In addition, I installed my 5 horsepower 60 Gallon vertical compressor in this mechanical room because when the compressor runs it creates a lot of noise, and so putting it in the mechanical room under the stairs behind a closed door eliminates about 80% of the noise. Some years ago a friend gave me his old compressor that he did not use any more. The pump and motor were rather small. But the 60 Gallon tank (manufactured in 1947, the year I was born) was usable. So I bought a large 2 cylinder 2 stage pump and added a new 5 Horsepower single phase capacitor start motor. It produces 17 cubic feet per minute at a pressure of 150 PSI. The compressor is plumbed with 3/4" copper to pressure regulators and a hose reels, in both the machine shop and the wood shop.

This photo is a general overall view of the machine shop as seen from the bottom of the staircase that leads up to the ground level. If you look closely you can see the compressed air hose reel with it's lime green hose at the top of the photo above the pedestal grinder.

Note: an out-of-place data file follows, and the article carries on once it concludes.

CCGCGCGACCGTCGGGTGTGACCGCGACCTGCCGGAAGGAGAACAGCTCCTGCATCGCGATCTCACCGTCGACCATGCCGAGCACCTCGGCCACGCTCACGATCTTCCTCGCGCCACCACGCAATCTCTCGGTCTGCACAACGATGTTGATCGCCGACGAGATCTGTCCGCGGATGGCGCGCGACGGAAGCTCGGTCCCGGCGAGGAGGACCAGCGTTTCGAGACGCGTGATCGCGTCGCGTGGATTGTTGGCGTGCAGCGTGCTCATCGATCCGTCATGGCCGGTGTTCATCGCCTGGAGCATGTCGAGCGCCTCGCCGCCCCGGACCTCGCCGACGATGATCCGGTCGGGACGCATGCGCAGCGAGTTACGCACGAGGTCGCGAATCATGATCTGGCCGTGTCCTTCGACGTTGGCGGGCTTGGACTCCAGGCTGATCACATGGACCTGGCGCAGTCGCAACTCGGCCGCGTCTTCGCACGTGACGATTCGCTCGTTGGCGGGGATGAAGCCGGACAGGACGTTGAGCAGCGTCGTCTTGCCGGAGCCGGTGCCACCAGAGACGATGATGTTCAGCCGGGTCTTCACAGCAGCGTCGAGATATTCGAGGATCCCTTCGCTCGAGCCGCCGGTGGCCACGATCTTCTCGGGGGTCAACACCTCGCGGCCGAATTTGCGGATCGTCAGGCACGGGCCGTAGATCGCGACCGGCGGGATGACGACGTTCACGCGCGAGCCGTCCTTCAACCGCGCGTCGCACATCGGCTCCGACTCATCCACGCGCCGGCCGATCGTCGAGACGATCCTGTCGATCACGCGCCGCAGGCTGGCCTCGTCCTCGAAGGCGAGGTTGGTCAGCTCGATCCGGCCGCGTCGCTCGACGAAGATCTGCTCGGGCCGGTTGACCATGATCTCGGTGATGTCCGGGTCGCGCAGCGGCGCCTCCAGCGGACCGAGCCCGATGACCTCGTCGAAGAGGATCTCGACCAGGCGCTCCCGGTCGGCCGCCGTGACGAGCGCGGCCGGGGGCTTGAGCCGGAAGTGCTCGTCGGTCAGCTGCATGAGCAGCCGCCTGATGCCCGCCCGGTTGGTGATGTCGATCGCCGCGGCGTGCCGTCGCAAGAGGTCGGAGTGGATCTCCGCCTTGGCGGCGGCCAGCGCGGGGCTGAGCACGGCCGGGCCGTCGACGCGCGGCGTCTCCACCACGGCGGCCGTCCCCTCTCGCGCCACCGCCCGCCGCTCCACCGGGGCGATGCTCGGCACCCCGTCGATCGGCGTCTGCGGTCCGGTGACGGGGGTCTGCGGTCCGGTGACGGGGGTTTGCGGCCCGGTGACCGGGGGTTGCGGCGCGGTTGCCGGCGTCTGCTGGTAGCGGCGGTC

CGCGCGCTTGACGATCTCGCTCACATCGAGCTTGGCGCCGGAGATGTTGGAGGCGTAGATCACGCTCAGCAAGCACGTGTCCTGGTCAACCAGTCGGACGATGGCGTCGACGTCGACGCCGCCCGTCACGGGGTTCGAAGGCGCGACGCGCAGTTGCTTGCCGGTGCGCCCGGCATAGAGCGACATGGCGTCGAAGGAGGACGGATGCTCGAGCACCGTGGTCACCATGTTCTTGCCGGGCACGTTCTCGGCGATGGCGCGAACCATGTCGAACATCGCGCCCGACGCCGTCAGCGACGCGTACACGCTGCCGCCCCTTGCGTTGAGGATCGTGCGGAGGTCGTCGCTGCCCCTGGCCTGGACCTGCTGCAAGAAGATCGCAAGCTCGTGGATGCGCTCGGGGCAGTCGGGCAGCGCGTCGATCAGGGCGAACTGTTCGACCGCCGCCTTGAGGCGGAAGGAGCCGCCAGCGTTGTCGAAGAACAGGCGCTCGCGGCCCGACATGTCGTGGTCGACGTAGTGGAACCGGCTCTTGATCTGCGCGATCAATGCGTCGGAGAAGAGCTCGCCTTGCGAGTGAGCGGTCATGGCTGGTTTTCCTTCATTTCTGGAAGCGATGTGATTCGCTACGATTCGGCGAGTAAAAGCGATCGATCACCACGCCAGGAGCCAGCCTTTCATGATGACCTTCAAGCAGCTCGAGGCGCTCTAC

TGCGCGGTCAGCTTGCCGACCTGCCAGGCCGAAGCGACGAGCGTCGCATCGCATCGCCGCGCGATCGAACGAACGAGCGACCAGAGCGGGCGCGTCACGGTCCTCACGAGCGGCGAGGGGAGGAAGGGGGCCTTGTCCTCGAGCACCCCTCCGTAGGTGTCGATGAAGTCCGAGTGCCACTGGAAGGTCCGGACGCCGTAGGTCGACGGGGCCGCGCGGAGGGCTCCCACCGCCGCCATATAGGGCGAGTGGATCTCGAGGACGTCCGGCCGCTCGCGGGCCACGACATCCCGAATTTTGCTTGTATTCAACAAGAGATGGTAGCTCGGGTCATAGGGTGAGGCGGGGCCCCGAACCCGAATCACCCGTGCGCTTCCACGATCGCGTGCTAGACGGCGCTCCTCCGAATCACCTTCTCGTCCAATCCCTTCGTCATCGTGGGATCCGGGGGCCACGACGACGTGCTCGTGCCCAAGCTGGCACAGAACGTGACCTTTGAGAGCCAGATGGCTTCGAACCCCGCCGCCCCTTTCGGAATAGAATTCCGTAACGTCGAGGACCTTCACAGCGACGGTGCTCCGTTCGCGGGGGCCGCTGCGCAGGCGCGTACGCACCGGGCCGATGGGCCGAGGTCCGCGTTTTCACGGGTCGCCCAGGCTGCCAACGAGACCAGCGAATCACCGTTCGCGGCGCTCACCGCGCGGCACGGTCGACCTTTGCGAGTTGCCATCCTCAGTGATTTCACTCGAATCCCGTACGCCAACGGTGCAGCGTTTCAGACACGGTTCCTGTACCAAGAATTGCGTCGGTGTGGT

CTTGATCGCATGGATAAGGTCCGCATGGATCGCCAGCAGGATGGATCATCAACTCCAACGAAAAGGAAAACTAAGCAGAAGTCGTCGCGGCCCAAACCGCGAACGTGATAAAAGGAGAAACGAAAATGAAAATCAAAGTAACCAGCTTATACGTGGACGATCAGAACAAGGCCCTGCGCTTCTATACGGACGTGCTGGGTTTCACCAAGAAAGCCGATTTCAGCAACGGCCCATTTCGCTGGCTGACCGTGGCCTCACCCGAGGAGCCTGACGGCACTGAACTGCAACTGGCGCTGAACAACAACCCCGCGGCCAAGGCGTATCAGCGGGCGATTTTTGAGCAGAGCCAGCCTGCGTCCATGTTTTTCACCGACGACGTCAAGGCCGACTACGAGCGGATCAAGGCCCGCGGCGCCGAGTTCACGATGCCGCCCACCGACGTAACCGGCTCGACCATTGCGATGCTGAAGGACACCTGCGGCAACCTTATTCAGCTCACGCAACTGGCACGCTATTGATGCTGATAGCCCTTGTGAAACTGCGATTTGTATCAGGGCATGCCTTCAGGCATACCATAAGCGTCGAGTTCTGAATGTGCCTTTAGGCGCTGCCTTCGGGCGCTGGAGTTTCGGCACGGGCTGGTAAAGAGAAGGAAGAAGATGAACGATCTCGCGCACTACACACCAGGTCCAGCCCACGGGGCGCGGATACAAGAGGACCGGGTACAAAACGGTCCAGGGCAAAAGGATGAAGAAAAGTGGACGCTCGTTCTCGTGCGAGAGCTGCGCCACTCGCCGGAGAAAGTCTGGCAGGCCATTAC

Hardware and raw material. Any machine shop worth it's salt will need lots of hardware, nuts, bolts, screws, fasteners, and a stock of machinable metal to create the items you need. With such a large pile of stuff to keep track of, organization comes into play once again. In the machine shop I put up more Edsal shelving to accomodate the vast quantity of stuff I have accumulated over the years. The first photo shows the south shelving unit, holding screws, bolts and the like. The center photo shows shelving units to the right which holds my Sams PhotoFact library, which contains the electronic schematics for the antique tv sets. The right-hand photo shows the north shelving unit which is used to store machinable aluminum, steel, brass and copper stock. The door shown on the left opens into the mechanical room under the stairway, where the HVAC and Compressor are located.